The good vibes many floor covering dealers and home furnishings retailers feel are reflected in the numbers. According to a newly released report from the U.S. Census Bureau, sales at furniture and home furnishings stores in July, August and September were up over the corresponding periods last year. (Through the first nine months of 2017, sales in this sector grew 3.8% over the corresponding period in 2016). For many observers, this signals a willingness of consumers to spend more of their discretionary income on home improvement/remodeling projects—which also bodes well for the floor covering sector.
Other general economic reports may confirm consumers are loosening the purse strings. According to a newly released Kiplinger’s forecast, sales of building materials—along with automobiles—are gaining in the fourth quarter. Some of that activity, analysts say, can be attributed to post-hurricane spending. Kiplinger’s research shows sales rose 1.6% in September as many sought to replace flood-ravaged cars in Texas and repair damaged homes. Likewise, restaurant business picked up, and a spike in gasoline prices from damage to refineries also contributed to spending. Excluding gasoline, 2017’s sales will likely end up 3.8%—the same as 2016’s pace. Kiplinger analysts expect building materials should rise 8%, up from last year’s 5.7%, when all is said and done.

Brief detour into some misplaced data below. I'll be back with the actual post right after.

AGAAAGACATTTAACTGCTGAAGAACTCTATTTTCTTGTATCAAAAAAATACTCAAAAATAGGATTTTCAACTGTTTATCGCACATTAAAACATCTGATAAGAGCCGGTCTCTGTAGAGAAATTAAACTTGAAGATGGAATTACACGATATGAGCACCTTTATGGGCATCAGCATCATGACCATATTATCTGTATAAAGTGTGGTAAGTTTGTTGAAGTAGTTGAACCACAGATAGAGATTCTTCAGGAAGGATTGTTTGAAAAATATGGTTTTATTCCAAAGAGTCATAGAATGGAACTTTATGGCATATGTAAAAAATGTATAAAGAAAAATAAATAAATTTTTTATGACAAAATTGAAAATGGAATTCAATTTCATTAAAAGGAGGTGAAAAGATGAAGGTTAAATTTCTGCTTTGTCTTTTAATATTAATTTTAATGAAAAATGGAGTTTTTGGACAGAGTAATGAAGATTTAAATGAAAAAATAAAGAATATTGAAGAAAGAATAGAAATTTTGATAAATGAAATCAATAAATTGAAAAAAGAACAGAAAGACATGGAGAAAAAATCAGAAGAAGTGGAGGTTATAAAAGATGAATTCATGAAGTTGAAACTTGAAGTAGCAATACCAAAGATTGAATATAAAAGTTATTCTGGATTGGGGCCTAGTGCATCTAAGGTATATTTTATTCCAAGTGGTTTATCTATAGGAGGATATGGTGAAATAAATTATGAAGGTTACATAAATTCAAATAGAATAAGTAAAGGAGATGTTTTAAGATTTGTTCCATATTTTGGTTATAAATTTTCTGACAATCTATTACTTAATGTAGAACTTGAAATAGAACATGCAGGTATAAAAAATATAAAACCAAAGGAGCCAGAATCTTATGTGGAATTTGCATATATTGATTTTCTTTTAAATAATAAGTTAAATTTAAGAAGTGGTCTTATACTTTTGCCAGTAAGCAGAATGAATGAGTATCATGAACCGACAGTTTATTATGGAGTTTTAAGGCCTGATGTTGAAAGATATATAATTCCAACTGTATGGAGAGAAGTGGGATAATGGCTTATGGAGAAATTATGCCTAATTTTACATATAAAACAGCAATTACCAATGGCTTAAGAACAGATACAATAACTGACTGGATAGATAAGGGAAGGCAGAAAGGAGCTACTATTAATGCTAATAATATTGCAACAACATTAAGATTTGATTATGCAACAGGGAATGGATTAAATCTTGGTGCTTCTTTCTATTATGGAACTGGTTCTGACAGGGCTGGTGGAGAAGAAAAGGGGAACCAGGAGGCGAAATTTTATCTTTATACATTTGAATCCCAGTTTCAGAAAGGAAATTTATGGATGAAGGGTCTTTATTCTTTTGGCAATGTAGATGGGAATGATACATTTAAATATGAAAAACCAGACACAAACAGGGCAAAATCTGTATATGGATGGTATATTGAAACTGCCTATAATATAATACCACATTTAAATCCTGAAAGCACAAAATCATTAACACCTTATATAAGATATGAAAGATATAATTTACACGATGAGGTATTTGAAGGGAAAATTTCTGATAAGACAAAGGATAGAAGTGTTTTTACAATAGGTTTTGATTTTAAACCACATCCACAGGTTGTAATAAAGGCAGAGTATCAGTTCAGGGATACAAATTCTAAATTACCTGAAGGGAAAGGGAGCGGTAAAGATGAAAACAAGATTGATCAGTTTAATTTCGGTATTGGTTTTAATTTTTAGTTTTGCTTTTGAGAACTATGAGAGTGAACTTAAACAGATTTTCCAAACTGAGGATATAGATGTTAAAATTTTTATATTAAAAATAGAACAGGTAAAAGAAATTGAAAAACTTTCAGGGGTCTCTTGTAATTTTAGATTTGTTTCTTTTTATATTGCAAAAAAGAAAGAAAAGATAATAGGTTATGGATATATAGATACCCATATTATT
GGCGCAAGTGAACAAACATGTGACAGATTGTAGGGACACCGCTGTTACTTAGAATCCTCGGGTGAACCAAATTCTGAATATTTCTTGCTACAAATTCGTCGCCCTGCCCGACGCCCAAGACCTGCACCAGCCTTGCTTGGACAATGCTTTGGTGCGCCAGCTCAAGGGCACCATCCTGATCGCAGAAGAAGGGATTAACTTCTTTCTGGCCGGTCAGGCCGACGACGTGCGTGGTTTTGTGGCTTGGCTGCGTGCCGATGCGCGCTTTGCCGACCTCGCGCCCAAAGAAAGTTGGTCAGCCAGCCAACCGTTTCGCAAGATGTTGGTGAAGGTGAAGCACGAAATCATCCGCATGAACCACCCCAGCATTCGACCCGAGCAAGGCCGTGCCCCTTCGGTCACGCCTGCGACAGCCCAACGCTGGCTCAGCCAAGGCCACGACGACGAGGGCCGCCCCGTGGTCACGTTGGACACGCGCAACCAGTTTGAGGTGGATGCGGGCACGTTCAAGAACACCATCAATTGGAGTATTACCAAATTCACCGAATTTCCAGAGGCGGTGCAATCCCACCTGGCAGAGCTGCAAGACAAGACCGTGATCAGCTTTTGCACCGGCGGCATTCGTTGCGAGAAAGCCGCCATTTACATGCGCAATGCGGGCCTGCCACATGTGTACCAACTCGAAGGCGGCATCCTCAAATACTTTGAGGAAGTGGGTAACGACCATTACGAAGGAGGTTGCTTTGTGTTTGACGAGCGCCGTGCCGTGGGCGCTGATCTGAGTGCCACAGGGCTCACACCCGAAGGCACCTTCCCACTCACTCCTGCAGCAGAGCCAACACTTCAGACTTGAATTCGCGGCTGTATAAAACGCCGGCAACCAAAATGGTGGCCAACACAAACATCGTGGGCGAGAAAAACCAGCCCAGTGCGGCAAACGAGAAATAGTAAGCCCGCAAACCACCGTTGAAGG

The positive movement in retail sales is not limited to brick-and-mortar operations. Kiplinger analysts expect e-commerce sales will grow 15% this year, which is in line with 2016. E-commerce has shown remarkably solid growth over the past seven years, and will account for 9% of retail sales (13% of all goods sales) by the end of this year.